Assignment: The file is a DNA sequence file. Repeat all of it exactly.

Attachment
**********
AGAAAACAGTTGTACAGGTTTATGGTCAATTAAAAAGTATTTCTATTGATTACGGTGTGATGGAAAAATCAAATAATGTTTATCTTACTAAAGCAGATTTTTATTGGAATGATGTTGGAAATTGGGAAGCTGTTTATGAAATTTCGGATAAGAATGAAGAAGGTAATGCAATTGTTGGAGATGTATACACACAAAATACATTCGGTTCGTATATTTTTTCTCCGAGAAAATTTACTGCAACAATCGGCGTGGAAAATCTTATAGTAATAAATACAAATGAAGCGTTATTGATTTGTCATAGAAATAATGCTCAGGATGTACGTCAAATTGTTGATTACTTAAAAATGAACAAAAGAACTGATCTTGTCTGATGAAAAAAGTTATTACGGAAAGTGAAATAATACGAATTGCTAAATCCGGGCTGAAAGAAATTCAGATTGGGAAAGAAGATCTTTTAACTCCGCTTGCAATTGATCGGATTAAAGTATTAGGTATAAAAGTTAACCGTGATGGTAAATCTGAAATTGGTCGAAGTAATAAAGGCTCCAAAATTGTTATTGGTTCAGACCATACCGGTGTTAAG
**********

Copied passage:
AGAAAACAGTTGTACAGGTTTATGGTCAATTAAAAAGTATTTCTATTGATTACGGTGTGATGGAAAAATCAAATAATGTTTATCTTACTAAAGCAGATTTTTATTGGAATGATGTTGGAAATTGGGAAGCTGTTTATGAAATTTCGGATAAGAATGAAGAAGGTAATGCAATTGTTGGAGATGTATACACACAAAATACATTCGGTTCGTATATTTTTTCTCCGAGAAAATTTACTGCAACAATCGGCGTGGAAAATCTTATAGTAATAAATACAAATGAAGCGTTATTGATTTGTCATAGAAATAATGCTCAGGATGTACGTCAAATTGTTGATTACTTAAAAATGAACAAAAGAACTGATCTTGTCTGATGAAAAAAGTTATTACGGAAAGTGAAATAATACGAATTGCTAAATCCGGGCTGAAAGAAATTCAGATTGGGAAAGAAGATCTTTTAACTCCGCTTGCAATTGATCGGATTAAAGTATTAGGTATAAAAGTTAACCGTGATGGTAAATCTGAAATTGGTCGAAGTAATAAAGGCTCCAAAATTGTTATTGGTTCAGACCATACCGGTGTTAAG